Pharma giant Roche is stepping a foot firmly in the tech world, putting down $1.9 billion to buy a software company founded by two ex-Googlers.
The company, called Flatiron Health, is developing tech for life science, academics, and hospitals. Roche was already a financial backer for the New York City-based company, previously owning 12% of Flatiron before the buyout. Adding up its existing stake, Roche is paying more like $2.1 billion to get its hands on the company.
The company was founded by a two-man entrepreneurial team who attended an elite college together where they founded a startup they sold to Google for a reported $81 million have just sold a second company they founded together for nearly $2 billion.
Flatiron, a privately held company backed by Google Ventures (now GV), sells data management and analytics software to cancer clinics, research centers and life-science companies. It has collaborated with the Food and Drug Administration and makes software for the keeping of electronic health records, a product subject to close regulatory scrutiny. Roche makes a number of leading cancer drugs.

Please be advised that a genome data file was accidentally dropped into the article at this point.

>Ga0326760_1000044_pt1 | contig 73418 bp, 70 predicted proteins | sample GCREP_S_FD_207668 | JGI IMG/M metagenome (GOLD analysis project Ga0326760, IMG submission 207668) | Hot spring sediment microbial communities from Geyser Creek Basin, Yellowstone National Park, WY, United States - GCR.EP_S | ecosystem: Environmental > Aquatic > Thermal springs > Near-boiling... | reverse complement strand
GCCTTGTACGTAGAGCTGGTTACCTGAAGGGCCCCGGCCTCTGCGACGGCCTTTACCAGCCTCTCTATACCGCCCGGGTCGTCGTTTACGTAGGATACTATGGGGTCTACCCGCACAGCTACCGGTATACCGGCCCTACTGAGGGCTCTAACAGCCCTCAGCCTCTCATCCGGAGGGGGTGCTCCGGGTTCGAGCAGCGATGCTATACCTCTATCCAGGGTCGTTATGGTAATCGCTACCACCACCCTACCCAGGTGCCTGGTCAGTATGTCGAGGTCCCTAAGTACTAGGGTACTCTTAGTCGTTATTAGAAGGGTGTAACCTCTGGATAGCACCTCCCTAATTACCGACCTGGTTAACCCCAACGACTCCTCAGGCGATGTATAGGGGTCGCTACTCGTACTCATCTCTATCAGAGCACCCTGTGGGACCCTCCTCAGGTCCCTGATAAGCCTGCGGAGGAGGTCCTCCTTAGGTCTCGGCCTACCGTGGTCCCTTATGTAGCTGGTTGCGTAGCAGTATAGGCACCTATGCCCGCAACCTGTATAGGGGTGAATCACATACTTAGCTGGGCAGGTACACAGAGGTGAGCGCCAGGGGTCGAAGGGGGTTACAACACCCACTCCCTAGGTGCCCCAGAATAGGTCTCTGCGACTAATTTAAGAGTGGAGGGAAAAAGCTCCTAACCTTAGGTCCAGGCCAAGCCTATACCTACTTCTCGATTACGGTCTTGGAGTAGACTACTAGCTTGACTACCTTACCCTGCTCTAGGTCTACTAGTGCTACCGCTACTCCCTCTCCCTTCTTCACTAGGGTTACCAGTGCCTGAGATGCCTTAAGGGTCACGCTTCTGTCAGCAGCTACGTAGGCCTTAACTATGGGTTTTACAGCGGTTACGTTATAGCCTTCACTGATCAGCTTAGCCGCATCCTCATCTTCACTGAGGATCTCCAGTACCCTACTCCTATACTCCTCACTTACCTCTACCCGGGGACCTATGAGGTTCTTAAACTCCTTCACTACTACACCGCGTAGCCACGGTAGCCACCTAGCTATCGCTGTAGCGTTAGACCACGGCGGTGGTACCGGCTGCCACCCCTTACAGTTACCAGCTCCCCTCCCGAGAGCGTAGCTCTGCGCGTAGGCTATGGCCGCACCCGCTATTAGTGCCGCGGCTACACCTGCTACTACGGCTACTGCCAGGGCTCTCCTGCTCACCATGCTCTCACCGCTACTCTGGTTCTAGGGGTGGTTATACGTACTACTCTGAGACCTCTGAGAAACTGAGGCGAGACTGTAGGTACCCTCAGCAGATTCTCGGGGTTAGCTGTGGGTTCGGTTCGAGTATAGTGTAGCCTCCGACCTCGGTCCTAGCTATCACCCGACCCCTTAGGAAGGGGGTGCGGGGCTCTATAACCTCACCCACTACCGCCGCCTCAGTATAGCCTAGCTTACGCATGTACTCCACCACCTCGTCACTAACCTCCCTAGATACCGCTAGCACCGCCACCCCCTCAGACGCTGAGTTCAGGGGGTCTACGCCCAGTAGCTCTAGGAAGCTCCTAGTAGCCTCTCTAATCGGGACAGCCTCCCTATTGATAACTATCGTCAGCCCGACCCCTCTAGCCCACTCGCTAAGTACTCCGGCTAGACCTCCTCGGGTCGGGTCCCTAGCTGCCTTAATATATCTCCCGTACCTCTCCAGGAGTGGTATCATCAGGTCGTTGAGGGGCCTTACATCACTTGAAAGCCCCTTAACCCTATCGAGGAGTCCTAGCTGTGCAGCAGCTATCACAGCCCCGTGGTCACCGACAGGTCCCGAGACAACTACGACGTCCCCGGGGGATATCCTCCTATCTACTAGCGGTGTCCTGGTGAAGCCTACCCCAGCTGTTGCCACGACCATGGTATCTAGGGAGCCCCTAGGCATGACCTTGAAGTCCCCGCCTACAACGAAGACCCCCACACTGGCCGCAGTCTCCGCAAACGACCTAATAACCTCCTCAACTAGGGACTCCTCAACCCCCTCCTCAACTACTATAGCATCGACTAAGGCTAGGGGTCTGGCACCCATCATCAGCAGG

Flatiron has an electronic health record system used by oncologists that collects data, which later becomes useful to drugmakers.
This latest deal highlight’s Roche’s increasing interest in technology companies. It’s previously partnered with 23andMe and Foundation Medicine.
“As part of the acquisition, Roche is committing additional resources to Flatiron so that we can continue on our mission and have an even greater impact,” Flatiron CEO Turner said in a company blog post.
Flatiron will operate separately beside other Roche business units, Turner said.
The deal is expected to close by the end of June, Roche said.